Returns up by almost a quarter in 2004

The money returned to investors from private equity commitments rose by 23% in Europe last year compared to 2003, according to a report by Strategic Capital Management (SCM.)

SCM found that distributions totalled around US$57bn in the US and Europe, with US$49bn in the US, a 50% increase from the previous year.

In terms of number of exits, the US again leads, with 2004 experiencing a 27% increase with the value of realised proceeds leaping by 290%. There was a more modest 13% rise in the number of realisations in Europe, with a 74% increase in value.

US buyout realisations increased in amount by 365%, far surpassing Europe’s 75% climb. For venture, 2004 saw a 142% increase, with Europe recording 73%.

Of exits in the US, 30% came by way of a trade sale, making up 55% by value, making it a more important divestment route for US managers than for their European counterparts, where trade sales accounted for 27% by number and 26% by value.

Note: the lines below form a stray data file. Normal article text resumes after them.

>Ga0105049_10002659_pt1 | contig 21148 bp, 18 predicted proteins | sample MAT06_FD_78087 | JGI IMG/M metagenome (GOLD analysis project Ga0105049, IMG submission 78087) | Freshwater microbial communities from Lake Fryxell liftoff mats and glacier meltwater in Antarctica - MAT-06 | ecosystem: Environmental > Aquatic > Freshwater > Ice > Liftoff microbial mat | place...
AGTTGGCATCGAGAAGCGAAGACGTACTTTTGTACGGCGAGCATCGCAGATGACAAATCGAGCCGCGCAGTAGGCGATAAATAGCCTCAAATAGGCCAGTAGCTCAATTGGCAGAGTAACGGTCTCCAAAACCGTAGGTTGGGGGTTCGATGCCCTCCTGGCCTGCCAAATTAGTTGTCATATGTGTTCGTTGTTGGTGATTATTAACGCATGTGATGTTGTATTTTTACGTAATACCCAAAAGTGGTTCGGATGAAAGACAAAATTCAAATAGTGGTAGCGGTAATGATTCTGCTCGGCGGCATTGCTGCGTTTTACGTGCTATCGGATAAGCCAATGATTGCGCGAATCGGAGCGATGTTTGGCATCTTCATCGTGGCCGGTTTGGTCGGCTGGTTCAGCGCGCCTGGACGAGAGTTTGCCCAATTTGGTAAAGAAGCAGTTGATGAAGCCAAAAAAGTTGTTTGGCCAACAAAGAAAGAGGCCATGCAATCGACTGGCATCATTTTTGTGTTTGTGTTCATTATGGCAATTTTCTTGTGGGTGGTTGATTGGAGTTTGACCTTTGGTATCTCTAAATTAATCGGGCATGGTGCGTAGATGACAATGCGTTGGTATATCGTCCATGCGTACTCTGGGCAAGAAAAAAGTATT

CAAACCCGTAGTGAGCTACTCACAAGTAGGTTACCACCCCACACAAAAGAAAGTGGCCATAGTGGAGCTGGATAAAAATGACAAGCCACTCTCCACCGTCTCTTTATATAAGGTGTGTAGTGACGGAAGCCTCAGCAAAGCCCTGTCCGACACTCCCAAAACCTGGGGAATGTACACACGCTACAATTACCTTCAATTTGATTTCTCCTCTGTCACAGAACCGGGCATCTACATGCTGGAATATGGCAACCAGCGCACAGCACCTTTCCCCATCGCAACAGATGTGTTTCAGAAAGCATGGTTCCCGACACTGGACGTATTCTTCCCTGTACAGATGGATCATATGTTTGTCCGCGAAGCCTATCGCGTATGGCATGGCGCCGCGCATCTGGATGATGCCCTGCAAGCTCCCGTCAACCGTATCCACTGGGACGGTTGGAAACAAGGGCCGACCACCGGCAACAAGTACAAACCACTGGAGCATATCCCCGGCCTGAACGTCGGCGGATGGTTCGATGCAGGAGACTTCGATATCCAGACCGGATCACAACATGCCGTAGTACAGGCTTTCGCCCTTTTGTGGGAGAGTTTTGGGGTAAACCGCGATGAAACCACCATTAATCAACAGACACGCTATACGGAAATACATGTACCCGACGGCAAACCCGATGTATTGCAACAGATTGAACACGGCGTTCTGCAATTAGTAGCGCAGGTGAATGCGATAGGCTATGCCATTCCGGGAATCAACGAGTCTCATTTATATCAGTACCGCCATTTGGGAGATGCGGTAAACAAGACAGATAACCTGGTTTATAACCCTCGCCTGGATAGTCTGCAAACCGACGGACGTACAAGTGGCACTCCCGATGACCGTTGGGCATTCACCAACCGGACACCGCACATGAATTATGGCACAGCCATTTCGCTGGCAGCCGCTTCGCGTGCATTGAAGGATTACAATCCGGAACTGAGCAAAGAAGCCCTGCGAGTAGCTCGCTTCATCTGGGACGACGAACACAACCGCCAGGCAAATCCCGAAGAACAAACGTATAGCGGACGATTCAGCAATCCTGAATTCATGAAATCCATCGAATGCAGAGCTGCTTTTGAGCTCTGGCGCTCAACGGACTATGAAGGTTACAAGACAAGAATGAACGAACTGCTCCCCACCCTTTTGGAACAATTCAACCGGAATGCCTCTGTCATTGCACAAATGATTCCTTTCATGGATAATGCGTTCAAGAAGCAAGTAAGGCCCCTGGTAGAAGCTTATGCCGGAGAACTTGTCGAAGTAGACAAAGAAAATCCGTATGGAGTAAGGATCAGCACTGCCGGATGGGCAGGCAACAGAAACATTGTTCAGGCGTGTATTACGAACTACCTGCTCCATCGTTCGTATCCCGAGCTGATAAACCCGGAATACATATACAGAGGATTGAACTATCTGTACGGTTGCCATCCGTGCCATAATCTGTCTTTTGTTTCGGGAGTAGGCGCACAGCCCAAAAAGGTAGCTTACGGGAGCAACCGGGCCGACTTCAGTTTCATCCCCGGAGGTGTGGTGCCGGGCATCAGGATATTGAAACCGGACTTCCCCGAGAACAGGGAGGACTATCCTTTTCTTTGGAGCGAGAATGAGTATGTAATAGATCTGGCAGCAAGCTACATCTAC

Perhaps unsurprisingly, it was the secondary buyout which proved the most popular exit in Europe, with a 41% increase in 2004 on 2003. No other exit type in Europe has generated more distributions to investors than secondary buyouts according to the report. In the US the picture is reversed, with secondary buyouts decreasing by 25%.

Recapitalisations too saw an increase, in Europe up 28% from the previous year and making up 29% of all exits, but they only account for 16% of proceeds generated. There was a 7% increase in the US, with 10% of all exits being recaps, representing 13% by value.

The opening up of the IPO market bore fruit for private equity last year, with 27% by value generated by flotations and the sale of quoted equity once the lock-up periods had expired. In the US, the value was slightly lower at 21%. Looking just at venture, the US is still comfortably ahead in achieving value from IPO exits, with 42% of all exits by value represented by floating or selling of public stock compared to 29% in Europe.

In another sign of the industry’s buoyancy, write offs were down by 16% overall, 23% in Europe by number and 3% by value. The US saw a 14% decrease by number, translating to 4% in terms of value.